Review of Who Moved My Cheese?

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  • Innovative
  • Applicable


You can’t evaluate the contents of this slender volume without also considering its almost immeasurable social impact. The sales figures read like an author’s dream: one million hardcover copies sold in 16 months, 21 million more copies in the next five years and, in 2005, Amazon identified Who Moved My Cheese? as its number one best-selling book, period. Stated in the simplest possible terms, pretty much everyone has read it. To date, Spencer Johnson’s total sales for all his books combined equal 40 million copies in 42 languages. Before Cheese, Johnson was already a best-selling author; he co-wrote the business classic The One Minute Manager with Ken Blanchard. It was Blanchard, among other friends, who urged Johnson to write Cheese after hearing him recite its story at social gatherings. The tale, like all successful parables, is a model of simplicity. Two “mice” and two mouse-sized “littlepeople” live in a maze. They find what appears to be a lifetime supply of “cheese” and settle down. But the cheese runs out, and the characters must face and cope with change. How they do it inspired millions of readers.

About the Author

Best-selling author Spencer Johnson, MD, also wrote The New York Times bestseller The Present and co-wrote the bestseller The One Minute Manager. He served as a leadership fellow at Harvard Business School. Who Moved My Cheese?: The Movie won a 2004 Telly Award.


Johnson begins by saying he underwent a personal crisis having to do with change and his response to it, which generated profound and perhaps singular self-insight. It speaks to his character that, rather than reveal the personal details of whatever he went through, he instead created a teaching parable about his experiences. Blanchard describes hearing Johnson tell this story multiple times even before they co-wrote The One Minute Manager.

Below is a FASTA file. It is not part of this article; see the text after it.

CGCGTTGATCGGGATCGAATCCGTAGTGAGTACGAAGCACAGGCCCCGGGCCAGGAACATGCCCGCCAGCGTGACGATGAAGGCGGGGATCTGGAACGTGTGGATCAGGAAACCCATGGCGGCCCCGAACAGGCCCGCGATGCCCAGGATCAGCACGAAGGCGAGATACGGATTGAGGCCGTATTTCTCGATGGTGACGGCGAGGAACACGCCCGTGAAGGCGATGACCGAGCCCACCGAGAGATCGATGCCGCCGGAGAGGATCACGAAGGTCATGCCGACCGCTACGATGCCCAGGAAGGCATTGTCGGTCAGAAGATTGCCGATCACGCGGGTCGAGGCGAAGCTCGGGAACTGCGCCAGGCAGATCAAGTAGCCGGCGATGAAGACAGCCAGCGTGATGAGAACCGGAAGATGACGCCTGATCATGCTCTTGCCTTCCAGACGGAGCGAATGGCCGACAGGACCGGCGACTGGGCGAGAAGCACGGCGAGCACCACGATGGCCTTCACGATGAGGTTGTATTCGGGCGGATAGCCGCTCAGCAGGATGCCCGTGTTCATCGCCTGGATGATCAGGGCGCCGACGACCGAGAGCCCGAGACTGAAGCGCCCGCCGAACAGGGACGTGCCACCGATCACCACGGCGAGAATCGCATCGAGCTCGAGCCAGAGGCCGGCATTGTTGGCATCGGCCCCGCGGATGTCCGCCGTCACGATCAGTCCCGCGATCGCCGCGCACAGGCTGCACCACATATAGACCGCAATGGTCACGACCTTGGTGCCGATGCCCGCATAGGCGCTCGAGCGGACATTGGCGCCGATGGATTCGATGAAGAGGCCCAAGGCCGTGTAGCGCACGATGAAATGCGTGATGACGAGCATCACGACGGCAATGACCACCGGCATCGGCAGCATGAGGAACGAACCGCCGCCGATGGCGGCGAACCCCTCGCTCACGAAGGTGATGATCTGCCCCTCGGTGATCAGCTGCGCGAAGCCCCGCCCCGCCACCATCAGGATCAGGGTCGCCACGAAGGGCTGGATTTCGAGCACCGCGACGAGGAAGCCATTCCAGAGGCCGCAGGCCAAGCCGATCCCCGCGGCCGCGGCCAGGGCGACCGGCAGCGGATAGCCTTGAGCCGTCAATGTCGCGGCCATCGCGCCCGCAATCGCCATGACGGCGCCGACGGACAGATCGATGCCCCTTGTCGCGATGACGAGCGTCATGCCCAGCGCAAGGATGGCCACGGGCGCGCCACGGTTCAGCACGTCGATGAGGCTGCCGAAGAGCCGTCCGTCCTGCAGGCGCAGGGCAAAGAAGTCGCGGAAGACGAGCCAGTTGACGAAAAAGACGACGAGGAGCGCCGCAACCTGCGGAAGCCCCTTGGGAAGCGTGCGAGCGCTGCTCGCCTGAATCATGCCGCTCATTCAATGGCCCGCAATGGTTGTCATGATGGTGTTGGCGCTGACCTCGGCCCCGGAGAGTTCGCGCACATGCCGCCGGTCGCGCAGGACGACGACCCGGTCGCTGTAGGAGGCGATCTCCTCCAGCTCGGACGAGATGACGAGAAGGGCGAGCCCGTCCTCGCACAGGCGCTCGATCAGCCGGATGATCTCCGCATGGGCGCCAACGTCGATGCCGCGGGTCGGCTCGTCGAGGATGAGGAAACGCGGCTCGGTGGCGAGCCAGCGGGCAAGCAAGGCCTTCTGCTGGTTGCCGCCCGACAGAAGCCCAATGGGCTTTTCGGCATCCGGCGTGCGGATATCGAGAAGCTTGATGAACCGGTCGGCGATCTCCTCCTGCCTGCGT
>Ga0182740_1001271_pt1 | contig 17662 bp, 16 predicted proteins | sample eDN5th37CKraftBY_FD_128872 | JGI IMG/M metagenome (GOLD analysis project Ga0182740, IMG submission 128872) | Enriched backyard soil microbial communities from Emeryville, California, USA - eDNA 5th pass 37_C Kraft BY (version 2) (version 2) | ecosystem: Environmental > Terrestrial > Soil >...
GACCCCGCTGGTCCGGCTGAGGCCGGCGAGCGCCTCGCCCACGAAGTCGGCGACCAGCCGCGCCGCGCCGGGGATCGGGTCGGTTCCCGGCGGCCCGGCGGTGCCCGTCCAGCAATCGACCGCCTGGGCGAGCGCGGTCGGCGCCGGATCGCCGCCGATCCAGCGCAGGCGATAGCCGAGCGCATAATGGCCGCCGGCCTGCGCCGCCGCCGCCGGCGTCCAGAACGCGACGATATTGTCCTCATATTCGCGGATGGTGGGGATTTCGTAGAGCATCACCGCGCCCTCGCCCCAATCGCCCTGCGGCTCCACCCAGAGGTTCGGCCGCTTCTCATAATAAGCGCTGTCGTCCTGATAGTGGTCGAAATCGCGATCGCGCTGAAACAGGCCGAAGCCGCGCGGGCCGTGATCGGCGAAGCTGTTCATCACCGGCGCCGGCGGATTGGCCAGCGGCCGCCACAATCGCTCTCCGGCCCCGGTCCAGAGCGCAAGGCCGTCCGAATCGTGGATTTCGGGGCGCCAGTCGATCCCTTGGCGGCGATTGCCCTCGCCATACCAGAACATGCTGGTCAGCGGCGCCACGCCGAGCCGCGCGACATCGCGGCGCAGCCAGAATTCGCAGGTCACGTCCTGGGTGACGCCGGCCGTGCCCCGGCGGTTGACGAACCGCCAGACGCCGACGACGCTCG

Parables have been around as long as people could speak. A parable is a tale with a moral or teaching lesson, featuring symbolic or fanciful characters standing in for all humans – including you. Recognizing and considering your strengths and flaws is much easier when they appear in the guise of a parable character’s actions. If you read a story in which the main character shares your name and lives out precisely the same embarrassing or cowardly or stubborn or self-sabotaging behavior you perform, you might well deny that the character resembles you at all. But when a cute mouse named “Sniff” or “Scurry” or one of the littlepeople named “Hem” or “Haw” perform the same act, you can recognize yourself without feeling threatened. This makes you more receptive to the parable’s theme or messages and more open to changing your behavior.

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    B. L. 4 years ago
    Great summary! There are more excellent summaries of Who Moved My Cheese at WellRead;